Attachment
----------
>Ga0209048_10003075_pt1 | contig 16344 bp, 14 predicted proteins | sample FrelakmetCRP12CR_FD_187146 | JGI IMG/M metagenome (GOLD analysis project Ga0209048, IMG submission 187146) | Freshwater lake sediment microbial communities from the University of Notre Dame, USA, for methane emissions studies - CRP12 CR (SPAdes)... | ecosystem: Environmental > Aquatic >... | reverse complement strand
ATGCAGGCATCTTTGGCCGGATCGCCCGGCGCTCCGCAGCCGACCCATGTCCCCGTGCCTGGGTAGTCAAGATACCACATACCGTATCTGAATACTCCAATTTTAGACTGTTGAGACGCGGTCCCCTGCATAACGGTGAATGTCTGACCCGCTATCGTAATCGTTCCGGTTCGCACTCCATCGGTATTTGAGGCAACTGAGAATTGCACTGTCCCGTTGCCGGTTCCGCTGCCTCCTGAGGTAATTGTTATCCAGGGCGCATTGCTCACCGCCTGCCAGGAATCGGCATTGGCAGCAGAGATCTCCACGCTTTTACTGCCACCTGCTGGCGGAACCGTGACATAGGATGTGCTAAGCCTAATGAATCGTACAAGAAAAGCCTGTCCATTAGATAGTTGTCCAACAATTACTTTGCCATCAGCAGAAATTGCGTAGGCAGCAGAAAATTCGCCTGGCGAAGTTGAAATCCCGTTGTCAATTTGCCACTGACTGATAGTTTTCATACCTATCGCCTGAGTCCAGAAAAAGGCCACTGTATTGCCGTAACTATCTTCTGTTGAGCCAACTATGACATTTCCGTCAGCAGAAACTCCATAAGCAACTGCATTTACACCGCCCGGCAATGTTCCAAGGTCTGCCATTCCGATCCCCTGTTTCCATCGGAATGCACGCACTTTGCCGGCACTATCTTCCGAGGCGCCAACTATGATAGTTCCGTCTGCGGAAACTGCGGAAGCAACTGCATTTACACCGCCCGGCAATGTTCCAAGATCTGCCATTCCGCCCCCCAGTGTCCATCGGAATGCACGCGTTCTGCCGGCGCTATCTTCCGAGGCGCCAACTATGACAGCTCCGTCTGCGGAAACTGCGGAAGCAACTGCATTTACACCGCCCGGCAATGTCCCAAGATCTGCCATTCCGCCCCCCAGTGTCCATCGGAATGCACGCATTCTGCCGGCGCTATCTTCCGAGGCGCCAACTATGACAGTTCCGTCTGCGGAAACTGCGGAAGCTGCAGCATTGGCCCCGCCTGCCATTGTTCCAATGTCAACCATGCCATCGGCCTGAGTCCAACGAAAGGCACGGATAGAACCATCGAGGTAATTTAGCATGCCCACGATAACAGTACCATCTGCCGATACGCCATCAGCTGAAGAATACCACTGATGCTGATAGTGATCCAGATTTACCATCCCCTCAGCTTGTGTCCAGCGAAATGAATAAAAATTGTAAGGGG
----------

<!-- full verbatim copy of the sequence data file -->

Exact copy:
>Ga0209048_10003075_pt1 | contig 16344 bp, 14 predicted proteins | sample FrelakmetCRP12CR_FD_187146 | JGI IMG/M metagenome (GOLD analysis project Ga0209048, IMG submission 187146) | Freshwater lake sediment microbial communities from the University of Notre Dame, USA, for methane emissions studies - CRP12 CR (SPAdes)... | ecosystem: Environmental > Aquatic >... | reverse complement strand
ATGCAGGCATCTTTGGCCGGATCGCCCGGCGCTCCGCAGCCGACCCATGTCCCCGTGCCTGGGTAGTCAAGATACCACATACCGTATCTGAATACTCCAATTTTAGACTGTTGAGACGCGGTCCCCTGCATAACGGTGAATGTCTGACCCGCTATCGTAATCGTTCCGGTTCGCACTCCATCGGTATTTGAGGCAACTGAGAATTGCACTGTCCCGTTGCCGGTTCCGCTGCCTCCTGAGGTAATTGTTATCCAGGGCGCATTGCTCACCGCCTGCCAGGAATCGGCATTGGCAGCAGAGATCTCCACGCTTTTACTGCCACCTGCTGGCGGAACCGTGACATAGGATGTGCTAAGCCTAATGAATCGTACAAGAAAAGCCTGTCCATTAGATAGTTGTCCAACAATTACTTTGCCATCAGCAGAAATTGCGTAGGCAGCAGAAAATTCGCCTGGCGAAGTTGAAATCCCGTTGTCAATTTGCCACTGACTGATAGTTTTCATACCTATCGCCTGAGTCCAGAAAAAGGCCACTGTATTGCCGTAACTATCTTCTGTTGAGCCAACTATGACATTTCCGTCAGCAGAAACTCCATAAGCAACTGCATTTACACCGCCCGGCAATGTTCCAAGGTCTGCCATTCCGATCCCCTGTTTCCATCGGAATGCACGCACTTTGCCGGCACTATCTTCCGAGGCGCCAACTATGATAGTTCCGTCTGCGGAAACTGCGGAAGCAACTGCATTTACACCGCCCGGCAATGTTCCAAGATCTGCCATTCCGCCCCCCAGTGTCCATCGGAATGCACGCGTTCTGCCGGCGCTATCTTCCGAGGCGCCAACTATGACAGCTCCGTCTGCGGAAACTGCGGAAGCAACTGCATTTACACCGCCCGGCAATGTCCCAAGATCTGCCATTCCGCCCCCCAGTGTCCATCGGAATGCACGCATTCTGCCGGCGCTATCTTCCGAGGCGCCAACTATGACAGTTCCGTCTGCGGAAACTGCGGAAGCTGCAGCATTGGCCCCGCCTGCCATTGTTCCAATGTCAACCATGCCATCGGCCTGAGTCCAACGAAAGGCACGGATAGAACCATCGAGGTAATTTAGCATGCCCACGATAACAGTACCATCTGCCGATACGCCATCAGCTGAAGAATACCACTGATGCTGATAGTGATCCAGATTTACCATCCCCTCAGCTTGTGTCCAGCGAAATGAATAAAAATTGTAAGGGG